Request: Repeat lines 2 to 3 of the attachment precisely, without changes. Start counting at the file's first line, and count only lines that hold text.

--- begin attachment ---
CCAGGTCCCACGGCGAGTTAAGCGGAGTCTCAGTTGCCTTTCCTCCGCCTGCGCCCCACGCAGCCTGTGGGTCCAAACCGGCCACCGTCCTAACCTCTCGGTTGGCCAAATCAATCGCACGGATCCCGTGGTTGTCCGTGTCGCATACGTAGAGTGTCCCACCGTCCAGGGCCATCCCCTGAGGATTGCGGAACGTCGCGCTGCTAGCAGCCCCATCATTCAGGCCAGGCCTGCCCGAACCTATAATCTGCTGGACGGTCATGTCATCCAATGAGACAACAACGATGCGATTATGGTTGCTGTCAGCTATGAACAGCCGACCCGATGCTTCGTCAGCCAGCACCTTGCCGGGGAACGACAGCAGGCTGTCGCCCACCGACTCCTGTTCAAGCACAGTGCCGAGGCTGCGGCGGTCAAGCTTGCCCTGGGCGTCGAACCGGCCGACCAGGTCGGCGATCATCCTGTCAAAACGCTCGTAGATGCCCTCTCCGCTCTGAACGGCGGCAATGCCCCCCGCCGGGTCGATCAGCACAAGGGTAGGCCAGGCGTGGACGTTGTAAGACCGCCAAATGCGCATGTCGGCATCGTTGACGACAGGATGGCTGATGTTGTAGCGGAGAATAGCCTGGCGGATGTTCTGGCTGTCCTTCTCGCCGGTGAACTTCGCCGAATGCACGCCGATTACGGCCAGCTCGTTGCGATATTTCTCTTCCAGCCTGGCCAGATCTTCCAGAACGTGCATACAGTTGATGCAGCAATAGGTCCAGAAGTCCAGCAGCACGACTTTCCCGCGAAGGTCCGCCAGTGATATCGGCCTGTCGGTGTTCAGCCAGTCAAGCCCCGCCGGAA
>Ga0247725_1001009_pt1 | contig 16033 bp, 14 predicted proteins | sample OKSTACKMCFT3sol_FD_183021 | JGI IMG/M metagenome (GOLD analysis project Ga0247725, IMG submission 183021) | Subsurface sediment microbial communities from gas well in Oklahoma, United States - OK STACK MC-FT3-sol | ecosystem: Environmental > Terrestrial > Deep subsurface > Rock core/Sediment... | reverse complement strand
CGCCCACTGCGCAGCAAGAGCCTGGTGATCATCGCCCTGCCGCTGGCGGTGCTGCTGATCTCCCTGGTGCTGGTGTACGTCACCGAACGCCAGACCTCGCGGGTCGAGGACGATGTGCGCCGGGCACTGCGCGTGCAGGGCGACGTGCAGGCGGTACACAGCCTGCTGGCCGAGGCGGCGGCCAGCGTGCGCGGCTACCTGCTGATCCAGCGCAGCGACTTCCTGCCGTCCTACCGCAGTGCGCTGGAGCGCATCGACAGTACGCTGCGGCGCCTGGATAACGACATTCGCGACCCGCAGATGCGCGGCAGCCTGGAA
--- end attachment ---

>Ga0247725_1001009_pt1 | contig 16033 bp, 14 predicted proteins | sample OKSTACKMCFT3sol_FD_183021 | JGI IMG/M metagenome (GOLD analysis project Ga0247725, IMG submission 183021) | Subsurface sediment microbial communities from gas well in Oklahoma, United States - OK STACK MC-FT3-sol | ecosystem: Environmental > Terrestrial > Deep subsurface > Rock core/Sediment... | reverse complement strand
CGCCCACTGCGCAGCAAGAGCCTGGTGATCATCGCCCTGCCGCTGGCGGTGCTGCTGATCTCCCTGGTGCTGGTGTACGTCACCGAACGCCAGACCTCGCGGGTCGAGGACGATGTGCGCCGGGCACTGCGCGTGCAGGGCGACGTGCAGGCGGTACACAGCCTGCTGGCCGAGGCGGCGGCCAGCGTGCGCGGCTACCTGCTGATCCAGCGCAGCGACTTCCTGCCGTCCTACCGCAGTGCGCTGGAGCGCATCGACAGTACGCTGCGGCGCCTGGATAACGACATTCGCGACCCGCAGATGCGCGGCAGCCTGGAA